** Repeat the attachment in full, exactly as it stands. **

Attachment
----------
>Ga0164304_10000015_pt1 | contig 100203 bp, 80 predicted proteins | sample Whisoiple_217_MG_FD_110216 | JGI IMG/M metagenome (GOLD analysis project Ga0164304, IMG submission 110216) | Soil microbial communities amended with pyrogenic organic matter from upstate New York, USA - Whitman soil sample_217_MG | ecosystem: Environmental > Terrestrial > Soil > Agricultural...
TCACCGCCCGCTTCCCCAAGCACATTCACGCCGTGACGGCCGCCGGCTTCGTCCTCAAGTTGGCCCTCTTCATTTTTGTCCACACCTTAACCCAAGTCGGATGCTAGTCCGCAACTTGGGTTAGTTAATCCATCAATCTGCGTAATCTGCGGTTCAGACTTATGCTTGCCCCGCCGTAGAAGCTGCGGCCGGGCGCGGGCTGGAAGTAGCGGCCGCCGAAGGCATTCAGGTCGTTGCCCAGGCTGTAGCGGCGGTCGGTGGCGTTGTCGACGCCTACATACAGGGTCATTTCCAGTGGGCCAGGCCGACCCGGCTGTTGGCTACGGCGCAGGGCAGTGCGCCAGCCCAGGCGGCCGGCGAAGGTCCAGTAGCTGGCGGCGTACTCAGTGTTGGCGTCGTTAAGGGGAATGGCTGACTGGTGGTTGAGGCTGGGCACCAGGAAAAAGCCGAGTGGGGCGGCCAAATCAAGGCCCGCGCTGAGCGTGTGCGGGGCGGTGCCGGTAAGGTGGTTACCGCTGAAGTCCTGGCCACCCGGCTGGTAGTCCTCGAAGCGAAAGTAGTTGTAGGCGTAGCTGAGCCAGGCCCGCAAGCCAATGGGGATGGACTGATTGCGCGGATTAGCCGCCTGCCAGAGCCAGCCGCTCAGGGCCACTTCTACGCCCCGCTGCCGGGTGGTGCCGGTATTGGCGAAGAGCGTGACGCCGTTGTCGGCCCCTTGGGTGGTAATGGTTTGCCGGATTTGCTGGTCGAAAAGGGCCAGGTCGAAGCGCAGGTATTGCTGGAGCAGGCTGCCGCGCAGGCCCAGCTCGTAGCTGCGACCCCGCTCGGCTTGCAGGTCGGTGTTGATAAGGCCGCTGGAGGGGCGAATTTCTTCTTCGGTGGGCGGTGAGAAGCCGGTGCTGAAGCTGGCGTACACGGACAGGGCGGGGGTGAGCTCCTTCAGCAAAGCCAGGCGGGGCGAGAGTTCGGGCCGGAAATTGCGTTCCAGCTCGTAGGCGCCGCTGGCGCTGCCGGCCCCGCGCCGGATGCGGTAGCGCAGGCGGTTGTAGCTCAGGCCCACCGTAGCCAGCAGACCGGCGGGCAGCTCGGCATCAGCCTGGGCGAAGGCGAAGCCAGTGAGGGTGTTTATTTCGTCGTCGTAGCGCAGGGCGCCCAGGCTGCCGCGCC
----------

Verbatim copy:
>Ga0164304_10000015_pt1 | contig 100203 bp, 80 predicted proteins | sample Whisoiple_217_MG_FD_110216 | JGI IMG/M metagenome (GOLD analysis project Ga0164304, IMG submission 110216) | Soil microbial communities amended with pyrogenic organic matter from upstate New York, USA - Whitman soil sample_217_MG | ecosystem: Environmental > Terrestrial > Soil > Agricultural...
TCACCGCCCGCTTCCCCAAGCACATTCACGCCGTGACGGCCGCCGGCTTCGTCCTCAAGTTGGCCCTCTTCATTTTTGTCCACACCTTAACCCAAGTCGGATGCTAGTCCGCAACTTGGGTTAGTTAATCCATCAATCTGCGTAATCTGCGGTTCAGACTTATGCTTGCCCCGCCGTAGAAGCTGCGGCCGGGCGCGGGCTGGAAGTAGCGGCCGCCGAAGGCATTCAGGTCGTTGCCCAGGCTGTAGCGGCGGTCGGTGGCGTTGTCGACGCCTACATACAGGGTCATTTCCAGTGGGCCAGGCCGACCCGGCTGTTGGCTACGGCGCAGGGCAGTGCGCCAGCCCAGGCGGCCGGCGAAGGTCCAGTAGCTGGCGGCGTACTCAGTGTTGGCGTCGTTAAGGGGAATGGCTGACTGGTGGTTGAGGCTGGGCACCAGGAAAAAGCCGAGTGGGGCGGCCAAATCAAGGCCCGCGCTGAGCGTGTGCGGGGCGGTGCCGGTAAGGTGGTTACCGCTGAAGTCCTGGCCACCCGGCTGGTAGTCCTCGAAGCGAAAGTAGTTGTAGGCGTAGCTGAGCCAGGCCCGCAAGCCAATGGGGATGGACTGATTGCGCGGATTAGCCGCCTGCCAGAGCCAGCCGCTCAGGGCCACTTCTACGCCCCGCTGCCGGGTGGTGCCGGTATTGGCGAAGAGCGTGACGCCGTTGTCGGCCCCTTGGGTGGTAATGGTTTGCCGGATTTGCTGGTCGAAAAGGGCCAGGTCGAAGCGCAGGTATTGCTGGAGCAGGCTGCCGCGCAGGCCCAGCTCGTAGCTGCGACCCCGCTCGGCTTGCAGGTCGGTGTTGATAAGGCCGCTGGAGGGGCGAATTTCTTCTTCGGTGGGCGGTGAGAAGCCGGTGCTGAAGCTGGCGTACACGGACAGGGCGGGGGTGAGCTCCTTCAGCAAAGCCAGGCGGGGCGAGAGTTCGGGCCGGAAATTGCGTTCCAGCTCGTAGGCGCCGCTGGCGCTGCCGGCCCCGCGCCGGATGCGGTAGCGCAGGCGGTTGTAGCTCAGGCCCACCGTAGCCAGCAGACCGGCGGGCAGCTCGGCATCAGCCTGGGCGAAGGCGAAGCCAGTGAGGGTGTTTATTTCGTCGTCGTAGCGCAGGGCGCCCAGGCTGCCGCGCC